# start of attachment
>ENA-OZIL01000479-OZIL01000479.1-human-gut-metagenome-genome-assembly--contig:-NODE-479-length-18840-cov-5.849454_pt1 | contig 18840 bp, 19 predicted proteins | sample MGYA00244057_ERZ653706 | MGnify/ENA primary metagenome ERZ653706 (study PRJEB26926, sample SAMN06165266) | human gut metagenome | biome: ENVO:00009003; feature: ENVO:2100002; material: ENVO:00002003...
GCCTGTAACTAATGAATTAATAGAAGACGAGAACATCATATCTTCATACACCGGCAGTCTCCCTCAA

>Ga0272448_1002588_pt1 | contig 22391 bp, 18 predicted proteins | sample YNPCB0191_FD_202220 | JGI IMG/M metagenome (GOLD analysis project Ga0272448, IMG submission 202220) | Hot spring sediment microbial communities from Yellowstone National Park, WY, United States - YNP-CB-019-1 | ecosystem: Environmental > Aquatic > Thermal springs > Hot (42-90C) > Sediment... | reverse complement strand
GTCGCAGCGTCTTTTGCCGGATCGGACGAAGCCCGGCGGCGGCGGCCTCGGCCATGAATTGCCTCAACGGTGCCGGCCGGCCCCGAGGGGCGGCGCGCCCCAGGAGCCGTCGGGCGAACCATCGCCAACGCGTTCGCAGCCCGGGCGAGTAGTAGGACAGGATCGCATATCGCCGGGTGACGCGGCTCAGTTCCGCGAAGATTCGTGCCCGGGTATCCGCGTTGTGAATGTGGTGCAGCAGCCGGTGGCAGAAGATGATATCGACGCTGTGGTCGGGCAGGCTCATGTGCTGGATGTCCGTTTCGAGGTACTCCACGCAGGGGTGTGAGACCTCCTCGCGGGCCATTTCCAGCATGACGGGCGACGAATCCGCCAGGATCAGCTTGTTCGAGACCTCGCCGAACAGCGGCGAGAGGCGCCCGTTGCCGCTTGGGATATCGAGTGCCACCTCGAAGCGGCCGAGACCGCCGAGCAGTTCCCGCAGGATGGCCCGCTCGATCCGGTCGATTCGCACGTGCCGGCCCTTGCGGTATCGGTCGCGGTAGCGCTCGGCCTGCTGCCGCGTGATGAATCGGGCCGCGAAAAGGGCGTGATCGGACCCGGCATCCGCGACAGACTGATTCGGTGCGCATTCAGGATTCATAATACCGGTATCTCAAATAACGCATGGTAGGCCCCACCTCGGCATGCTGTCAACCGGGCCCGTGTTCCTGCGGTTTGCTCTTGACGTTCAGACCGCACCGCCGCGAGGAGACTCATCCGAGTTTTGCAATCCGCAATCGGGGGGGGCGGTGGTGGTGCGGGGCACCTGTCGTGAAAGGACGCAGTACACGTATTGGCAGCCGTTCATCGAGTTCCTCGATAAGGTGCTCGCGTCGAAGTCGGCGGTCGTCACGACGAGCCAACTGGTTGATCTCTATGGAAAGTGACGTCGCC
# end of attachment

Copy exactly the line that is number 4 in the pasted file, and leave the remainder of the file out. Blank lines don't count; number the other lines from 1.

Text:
GTCGCAGCGTCTTTTGCCGGATCGGACGAAGCCCGGCGGCGGCGGCCTCGGCCATGAATTGCCTCAACGGTGCCGGCCGGCCCCGAGGGGCGGCGCGCCCCAGGAGCCGTCGGGCGAACCATCGCCAACGCGTTCGCAGCCCGGGCGAGTAGTAGGACAGGATCGCATATCGCCGGGTGACGCGGCTCAGTTCCGCGAAGATTCGTGCCCGGGTATCCGCGTTGTGAATGTGGTGCAGCAGCCGGTGGCAGAAGATGATATCGACGCTGTGGTCGGGCAGGCTCATGTGCTGGATGTCCGTTTCGAGGTACTCCACGCAGGGGTGTGAGACCTCCTCGCGGGCCATTTCCAGCATGACGGGCGACGAATCCGCCAGGATCAGCTTGTTCGAGACCTCGCCGAACAGCGGCGAGAGGCGCCCGTTGCCGCTTGGGATATCGAGTGCCACCTCGAAGCGGCCGAGACCGCCGAGCAGTTCCCGCAGGATGGCCCGCTCGATCCGGTCGATTCGCACGTGCCGGCCCTTGCGGTATCGGTCGCGGTAGCGCTCGGCCTGCTGCCGCGTGATGAATCGGGCCGCGAAAAGGGCGTGATCGGACCCGGCATCCGCGACAGACTGATTCGGTGCGCATTCAGGATTCATAATACCGGTATCTCAAATAACGCATGGTAGGCCCCACCTCGGCATGCTGTCAACCGGGCCCGTGTTCCTGCGGTTTGCTCTTGACGTTCAGACCGCACCGCCGCGAGGAGACTCATCCGAGTTTTGCAATCCGCAATCGGGGGGGGCGGTGGTGGTGCGGGGCACCTGTCGTGAAAGGACGCAGTACACGTATTGGCAGCCGTTCATCGAGTTCCTCGATAAGGTGCTCGCGTCGAAGTCGGCGGTCGTCACGACGAGCCAACTGGTTGATCTCTATGGAAAGTGACGTCGCC